reply to post by darkbake
I'm not sure what that percentage is but I expect that it will continue to grow unless we figure out how to rebuild and retain our manufacturing
base. Or at the very least, redirect our efforts towards more labor intensive endeavors like infrastructure maintenance & repair. In some cases,
(like our nation's electrical grid) a total rebuild may even be necessary.
We're going to need to re-structure our tax system as well. Here's what I'm talking about;
A while back, I was watching an episode of "Real Time with Bill Maher" when one of his guest brought up an interesting little fact that we as a
nation are going to have to address and the recent IPO valuation of the "Candy Crush" game is a perfect example of what she was talking about.
In case you hadn't heard, the maker of the Candy Crush game is placing an Initial Public Offering valuation of his game at 7.6 billion dollars, which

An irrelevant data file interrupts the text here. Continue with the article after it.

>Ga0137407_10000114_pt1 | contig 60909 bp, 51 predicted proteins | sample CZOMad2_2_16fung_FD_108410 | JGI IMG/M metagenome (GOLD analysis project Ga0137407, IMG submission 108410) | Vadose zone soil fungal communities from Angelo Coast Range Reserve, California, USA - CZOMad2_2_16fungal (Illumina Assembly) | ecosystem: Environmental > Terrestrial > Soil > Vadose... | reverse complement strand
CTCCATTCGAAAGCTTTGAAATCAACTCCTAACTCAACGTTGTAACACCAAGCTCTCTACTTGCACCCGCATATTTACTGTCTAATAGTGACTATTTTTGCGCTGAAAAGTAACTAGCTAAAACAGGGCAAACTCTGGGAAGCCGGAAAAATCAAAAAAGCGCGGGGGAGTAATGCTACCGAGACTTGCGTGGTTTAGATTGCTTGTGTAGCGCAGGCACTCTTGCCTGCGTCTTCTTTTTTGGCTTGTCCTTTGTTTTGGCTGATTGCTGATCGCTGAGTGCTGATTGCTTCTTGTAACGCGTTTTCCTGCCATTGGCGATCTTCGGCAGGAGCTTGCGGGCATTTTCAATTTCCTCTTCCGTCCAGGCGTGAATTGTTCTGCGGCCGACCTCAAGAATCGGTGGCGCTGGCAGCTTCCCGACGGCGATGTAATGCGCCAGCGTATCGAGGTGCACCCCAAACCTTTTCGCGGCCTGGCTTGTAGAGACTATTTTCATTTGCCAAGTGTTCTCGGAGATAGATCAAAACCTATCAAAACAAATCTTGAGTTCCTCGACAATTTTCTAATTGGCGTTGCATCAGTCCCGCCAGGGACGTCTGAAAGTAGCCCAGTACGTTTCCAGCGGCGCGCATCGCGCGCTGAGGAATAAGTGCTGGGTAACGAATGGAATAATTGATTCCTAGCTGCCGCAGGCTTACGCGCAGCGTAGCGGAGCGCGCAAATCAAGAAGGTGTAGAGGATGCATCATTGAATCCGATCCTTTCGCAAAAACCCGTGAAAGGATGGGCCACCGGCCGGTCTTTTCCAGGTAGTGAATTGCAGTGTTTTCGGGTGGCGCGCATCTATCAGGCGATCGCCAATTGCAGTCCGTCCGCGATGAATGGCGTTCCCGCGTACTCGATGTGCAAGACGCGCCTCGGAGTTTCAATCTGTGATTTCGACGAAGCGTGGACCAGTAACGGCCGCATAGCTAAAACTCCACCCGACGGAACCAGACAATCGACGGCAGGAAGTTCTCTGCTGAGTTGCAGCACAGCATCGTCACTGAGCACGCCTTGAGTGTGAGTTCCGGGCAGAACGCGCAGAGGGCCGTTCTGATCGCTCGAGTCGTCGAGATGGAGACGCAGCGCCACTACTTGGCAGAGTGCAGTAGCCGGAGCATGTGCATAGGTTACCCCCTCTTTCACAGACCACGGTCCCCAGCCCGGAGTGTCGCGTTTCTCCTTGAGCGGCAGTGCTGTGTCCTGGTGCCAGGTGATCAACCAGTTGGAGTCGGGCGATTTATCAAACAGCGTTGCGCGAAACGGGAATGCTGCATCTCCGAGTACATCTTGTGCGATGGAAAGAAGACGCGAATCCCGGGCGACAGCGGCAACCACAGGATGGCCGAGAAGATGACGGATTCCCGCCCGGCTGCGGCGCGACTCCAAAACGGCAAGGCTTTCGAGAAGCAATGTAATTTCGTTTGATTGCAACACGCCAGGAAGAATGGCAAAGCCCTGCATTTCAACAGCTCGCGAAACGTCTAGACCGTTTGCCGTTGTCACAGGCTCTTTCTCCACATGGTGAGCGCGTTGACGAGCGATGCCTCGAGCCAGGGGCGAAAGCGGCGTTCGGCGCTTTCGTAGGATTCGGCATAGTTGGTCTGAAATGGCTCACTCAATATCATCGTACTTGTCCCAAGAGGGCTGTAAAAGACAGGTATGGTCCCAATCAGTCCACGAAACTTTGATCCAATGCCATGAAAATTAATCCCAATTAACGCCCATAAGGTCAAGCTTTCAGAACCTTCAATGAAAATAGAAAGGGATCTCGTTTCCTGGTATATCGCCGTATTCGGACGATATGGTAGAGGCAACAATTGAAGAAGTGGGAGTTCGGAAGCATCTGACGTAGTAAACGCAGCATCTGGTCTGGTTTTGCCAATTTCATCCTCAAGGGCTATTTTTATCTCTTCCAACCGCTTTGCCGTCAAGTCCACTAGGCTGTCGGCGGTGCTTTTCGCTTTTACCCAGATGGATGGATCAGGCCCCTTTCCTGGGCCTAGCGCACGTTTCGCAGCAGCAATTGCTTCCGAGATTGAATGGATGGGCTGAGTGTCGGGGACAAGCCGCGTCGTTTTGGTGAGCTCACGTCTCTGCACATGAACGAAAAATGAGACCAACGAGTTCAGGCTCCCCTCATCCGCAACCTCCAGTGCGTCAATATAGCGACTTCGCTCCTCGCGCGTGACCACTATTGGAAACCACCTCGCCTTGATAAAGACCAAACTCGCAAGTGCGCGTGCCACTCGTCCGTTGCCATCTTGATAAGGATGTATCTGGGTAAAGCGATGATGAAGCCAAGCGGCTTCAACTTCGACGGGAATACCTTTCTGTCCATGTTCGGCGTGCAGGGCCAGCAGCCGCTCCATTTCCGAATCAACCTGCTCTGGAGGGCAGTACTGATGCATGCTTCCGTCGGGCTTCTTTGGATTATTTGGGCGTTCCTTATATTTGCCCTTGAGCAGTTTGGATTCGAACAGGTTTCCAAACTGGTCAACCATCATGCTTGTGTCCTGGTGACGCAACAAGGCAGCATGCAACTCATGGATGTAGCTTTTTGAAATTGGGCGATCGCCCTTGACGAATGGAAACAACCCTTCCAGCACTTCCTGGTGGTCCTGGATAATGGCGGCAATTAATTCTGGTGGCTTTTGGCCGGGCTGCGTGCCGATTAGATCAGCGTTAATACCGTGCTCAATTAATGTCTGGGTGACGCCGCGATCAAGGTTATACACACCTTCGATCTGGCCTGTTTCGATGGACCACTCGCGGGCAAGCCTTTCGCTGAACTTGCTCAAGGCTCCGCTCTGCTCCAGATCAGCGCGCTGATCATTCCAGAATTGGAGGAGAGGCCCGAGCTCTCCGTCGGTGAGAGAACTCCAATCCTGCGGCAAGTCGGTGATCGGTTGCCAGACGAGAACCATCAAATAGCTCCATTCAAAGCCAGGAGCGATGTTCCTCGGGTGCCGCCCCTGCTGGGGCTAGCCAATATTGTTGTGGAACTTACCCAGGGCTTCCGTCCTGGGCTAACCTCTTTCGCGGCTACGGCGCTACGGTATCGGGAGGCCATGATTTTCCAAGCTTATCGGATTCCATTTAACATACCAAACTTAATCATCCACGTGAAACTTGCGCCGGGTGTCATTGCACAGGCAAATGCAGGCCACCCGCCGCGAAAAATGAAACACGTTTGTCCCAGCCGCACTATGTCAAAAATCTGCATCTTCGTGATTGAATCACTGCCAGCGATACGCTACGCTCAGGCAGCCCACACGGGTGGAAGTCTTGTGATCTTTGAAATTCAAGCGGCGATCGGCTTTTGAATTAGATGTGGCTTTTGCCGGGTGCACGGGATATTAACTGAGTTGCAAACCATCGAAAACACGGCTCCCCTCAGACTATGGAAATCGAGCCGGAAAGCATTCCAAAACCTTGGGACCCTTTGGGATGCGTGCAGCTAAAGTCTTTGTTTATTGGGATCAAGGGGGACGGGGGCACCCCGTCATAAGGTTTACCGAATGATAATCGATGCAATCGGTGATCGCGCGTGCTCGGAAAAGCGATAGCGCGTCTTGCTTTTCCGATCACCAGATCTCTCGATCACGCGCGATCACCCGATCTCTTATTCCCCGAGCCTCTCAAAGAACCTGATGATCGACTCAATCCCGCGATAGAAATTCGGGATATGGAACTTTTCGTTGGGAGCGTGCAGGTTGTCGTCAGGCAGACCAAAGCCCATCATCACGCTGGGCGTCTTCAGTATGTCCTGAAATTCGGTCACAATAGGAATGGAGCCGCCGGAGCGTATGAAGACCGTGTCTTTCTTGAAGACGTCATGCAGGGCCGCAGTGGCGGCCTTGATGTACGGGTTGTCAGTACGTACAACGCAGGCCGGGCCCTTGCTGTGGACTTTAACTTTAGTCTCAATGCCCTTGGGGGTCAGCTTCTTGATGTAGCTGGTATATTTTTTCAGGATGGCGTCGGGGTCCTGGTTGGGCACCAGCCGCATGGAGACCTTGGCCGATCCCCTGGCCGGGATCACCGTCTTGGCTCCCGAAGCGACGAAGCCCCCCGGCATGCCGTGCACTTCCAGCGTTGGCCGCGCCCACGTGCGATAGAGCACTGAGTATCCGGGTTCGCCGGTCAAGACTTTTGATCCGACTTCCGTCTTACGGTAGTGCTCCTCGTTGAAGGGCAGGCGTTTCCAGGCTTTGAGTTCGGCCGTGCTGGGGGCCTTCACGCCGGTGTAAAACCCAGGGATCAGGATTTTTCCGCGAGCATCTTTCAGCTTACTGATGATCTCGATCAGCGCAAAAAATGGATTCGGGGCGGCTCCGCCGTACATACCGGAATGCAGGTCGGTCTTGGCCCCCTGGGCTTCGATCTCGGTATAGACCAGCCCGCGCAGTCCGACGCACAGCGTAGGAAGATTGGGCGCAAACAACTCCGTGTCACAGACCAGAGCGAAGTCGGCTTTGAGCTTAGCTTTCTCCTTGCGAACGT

is probably a little high but that's not the point.
This is the point; In the "old" days, the only companies that had valuations anywhere near this level were huge companies like General Motors,
Ford, General Electric, etc... all of which employed huge numbers of people who in turn paid taxes on their individual incomes.
Today, we have just the opposite. We now have more and more companies, (namely internet overnight sensations like "Candy Crush") with huge
valuations and almost non-existent payrolls, at least by comparison. And we wonder how 85 people got more wealth than half the worlds population!
Couple that with our current top marginal tax rate of around 38%, (which nobody pays) and you have a recipe for disaster. Hell, in times past our top
tax rate was as high as 90% and even when Carter was POTUS, it was around 70%. I just don't see how we can continue on this path of lowering tax
rates while eliminating jobs.
Regardless of what Fox News would have us believe, what we have today are "Wealth Creators," they are NOT
"Job Creators" and we need to
figure out a way to deal with that fact.
Just some food for thought.